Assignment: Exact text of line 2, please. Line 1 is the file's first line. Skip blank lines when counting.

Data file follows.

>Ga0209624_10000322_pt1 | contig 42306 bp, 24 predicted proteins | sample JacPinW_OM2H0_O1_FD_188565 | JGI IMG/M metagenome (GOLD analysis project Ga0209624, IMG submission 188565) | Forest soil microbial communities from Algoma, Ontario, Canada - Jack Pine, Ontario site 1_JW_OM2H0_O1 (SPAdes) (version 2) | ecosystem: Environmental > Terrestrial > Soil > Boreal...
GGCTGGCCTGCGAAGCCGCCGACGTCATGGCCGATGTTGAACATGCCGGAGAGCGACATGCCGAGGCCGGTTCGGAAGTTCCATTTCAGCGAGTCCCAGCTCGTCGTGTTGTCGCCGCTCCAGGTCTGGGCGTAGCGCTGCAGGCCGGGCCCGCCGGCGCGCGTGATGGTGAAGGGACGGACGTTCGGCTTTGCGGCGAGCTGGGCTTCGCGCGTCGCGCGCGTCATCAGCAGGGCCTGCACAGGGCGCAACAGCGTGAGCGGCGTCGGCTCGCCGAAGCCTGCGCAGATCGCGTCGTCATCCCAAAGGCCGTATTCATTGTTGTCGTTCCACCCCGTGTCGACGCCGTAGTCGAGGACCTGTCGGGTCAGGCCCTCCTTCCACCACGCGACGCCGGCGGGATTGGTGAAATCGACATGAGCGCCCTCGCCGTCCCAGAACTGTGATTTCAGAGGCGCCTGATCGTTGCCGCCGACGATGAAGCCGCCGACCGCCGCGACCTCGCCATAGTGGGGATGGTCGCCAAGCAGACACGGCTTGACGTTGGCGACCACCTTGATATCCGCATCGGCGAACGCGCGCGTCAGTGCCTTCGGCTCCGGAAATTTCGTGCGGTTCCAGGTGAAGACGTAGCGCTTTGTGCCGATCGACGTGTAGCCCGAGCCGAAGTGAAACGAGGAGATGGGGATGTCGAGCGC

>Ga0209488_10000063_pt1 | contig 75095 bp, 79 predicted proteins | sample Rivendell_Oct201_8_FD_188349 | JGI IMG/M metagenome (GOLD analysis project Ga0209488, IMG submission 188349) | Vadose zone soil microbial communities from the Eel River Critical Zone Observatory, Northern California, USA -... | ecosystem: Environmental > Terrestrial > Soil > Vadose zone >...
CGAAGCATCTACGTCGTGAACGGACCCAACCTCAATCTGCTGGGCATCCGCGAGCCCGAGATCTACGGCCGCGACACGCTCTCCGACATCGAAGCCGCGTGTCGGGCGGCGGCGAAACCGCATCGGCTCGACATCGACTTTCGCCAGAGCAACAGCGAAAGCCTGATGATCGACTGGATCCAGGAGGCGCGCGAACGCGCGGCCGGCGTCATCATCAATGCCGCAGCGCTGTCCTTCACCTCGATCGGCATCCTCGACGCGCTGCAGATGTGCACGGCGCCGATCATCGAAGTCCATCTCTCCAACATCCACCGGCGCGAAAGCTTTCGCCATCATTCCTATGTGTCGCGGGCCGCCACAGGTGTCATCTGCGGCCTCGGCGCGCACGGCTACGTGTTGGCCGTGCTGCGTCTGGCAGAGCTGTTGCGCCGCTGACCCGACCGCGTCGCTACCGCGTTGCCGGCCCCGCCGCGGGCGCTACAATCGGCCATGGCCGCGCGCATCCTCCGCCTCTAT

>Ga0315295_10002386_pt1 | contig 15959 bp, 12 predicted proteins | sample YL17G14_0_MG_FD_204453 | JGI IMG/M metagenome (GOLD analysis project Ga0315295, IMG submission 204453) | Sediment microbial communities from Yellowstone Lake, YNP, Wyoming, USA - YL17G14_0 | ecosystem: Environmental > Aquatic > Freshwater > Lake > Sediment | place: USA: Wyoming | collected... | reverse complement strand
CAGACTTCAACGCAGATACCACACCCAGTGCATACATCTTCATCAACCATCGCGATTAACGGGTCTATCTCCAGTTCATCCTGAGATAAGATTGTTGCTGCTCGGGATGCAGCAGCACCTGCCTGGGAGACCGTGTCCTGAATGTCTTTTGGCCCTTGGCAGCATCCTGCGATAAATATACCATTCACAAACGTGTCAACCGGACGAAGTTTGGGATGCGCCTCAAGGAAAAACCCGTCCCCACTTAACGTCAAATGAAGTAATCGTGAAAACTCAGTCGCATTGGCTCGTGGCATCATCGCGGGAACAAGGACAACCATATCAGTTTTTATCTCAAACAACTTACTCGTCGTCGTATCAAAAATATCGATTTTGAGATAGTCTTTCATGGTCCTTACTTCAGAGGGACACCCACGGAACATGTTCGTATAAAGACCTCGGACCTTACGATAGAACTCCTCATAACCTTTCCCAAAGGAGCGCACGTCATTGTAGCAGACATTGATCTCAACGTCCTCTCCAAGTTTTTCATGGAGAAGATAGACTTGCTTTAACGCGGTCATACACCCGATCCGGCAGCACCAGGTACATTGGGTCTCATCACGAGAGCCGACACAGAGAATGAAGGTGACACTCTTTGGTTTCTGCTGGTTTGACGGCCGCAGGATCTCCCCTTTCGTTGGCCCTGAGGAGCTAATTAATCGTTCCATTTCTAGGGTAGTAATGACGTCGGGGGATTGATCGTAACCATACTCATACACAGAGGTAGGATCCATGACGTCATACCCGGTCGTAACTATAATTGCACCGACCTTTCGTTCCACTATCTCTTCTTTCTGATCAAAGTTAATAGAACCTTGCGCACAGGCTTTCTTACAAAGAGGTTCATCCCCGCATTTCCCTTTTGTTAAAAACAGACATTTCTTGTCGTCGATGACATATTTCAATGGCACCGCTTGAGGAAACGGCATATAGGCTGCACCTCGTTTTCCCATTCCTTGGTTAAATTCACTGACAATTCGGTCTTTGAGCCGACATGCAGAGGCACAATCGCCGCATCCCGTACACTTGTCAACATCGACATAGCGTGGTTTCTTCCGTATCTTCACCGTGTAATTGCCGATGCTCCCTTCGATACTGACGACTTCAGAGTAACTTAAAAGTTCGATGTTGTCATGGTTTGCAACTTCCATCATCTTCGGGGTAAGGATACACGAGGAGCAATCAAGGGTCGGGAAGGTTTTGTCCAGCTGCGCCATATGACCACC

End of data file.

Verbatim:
GGCTGGCCTGCGAAGCCGCCGACGTCATGGCCGATGTTGAACATGCCGGAGAGCGACATGCCGAGGCCGGTTCGGAAGTTCCATTTCAGCGAGTCCCAGCTCGTCGTGTTGTCGCCGCTCCAGGTCTGGGCGTAGCGCTGCAGGCCGGGCCCGCCGGCGCGCGTGATGGTGAAGGGACGGACGTTCGGCTTTGCGGCGAGCTGGGCTTCGCGCGTCGCGCGCGTCATCAGCAGGGCCTGCACAGGGCGCAACAGCGTGAGCGGCGTCGGCTCGCCGAAGCCTGCGCAGATCGCGTCGTCATCCCAAAGGCCGTATTCATTGTTGTCGTTCCACCCCGTGTCGACGCCGTAGTCGAGGACCTGTCGGGTCAGGCCCTCCTTCCACCACGCGACGCCGGCGGGATTGGTGAAATCGACATGAGCGCCCTCGCCGTCCCAGAACTGTGATTTCAGAGGCGCCTGATCGTTGCCGCCGACGATGAAGCCGCCGACCGCCGCGACCTCGCCATAGTGGGGATGGTCGCCAAGCAGACACGGCTTGACGTTGGCGACCACCTTGATATCCGCATCGGCGAACGCGCGCGTCAGTGCCTTCGGCTCCGGAAATTTCGTGCGGTTCCAGGTGAAGACGTAGCGCTTTGTGCCGATCGACGTGTAGCCCGAGCCGAAGTGAAACGAGGAGATGGGGATGTCGAGCGC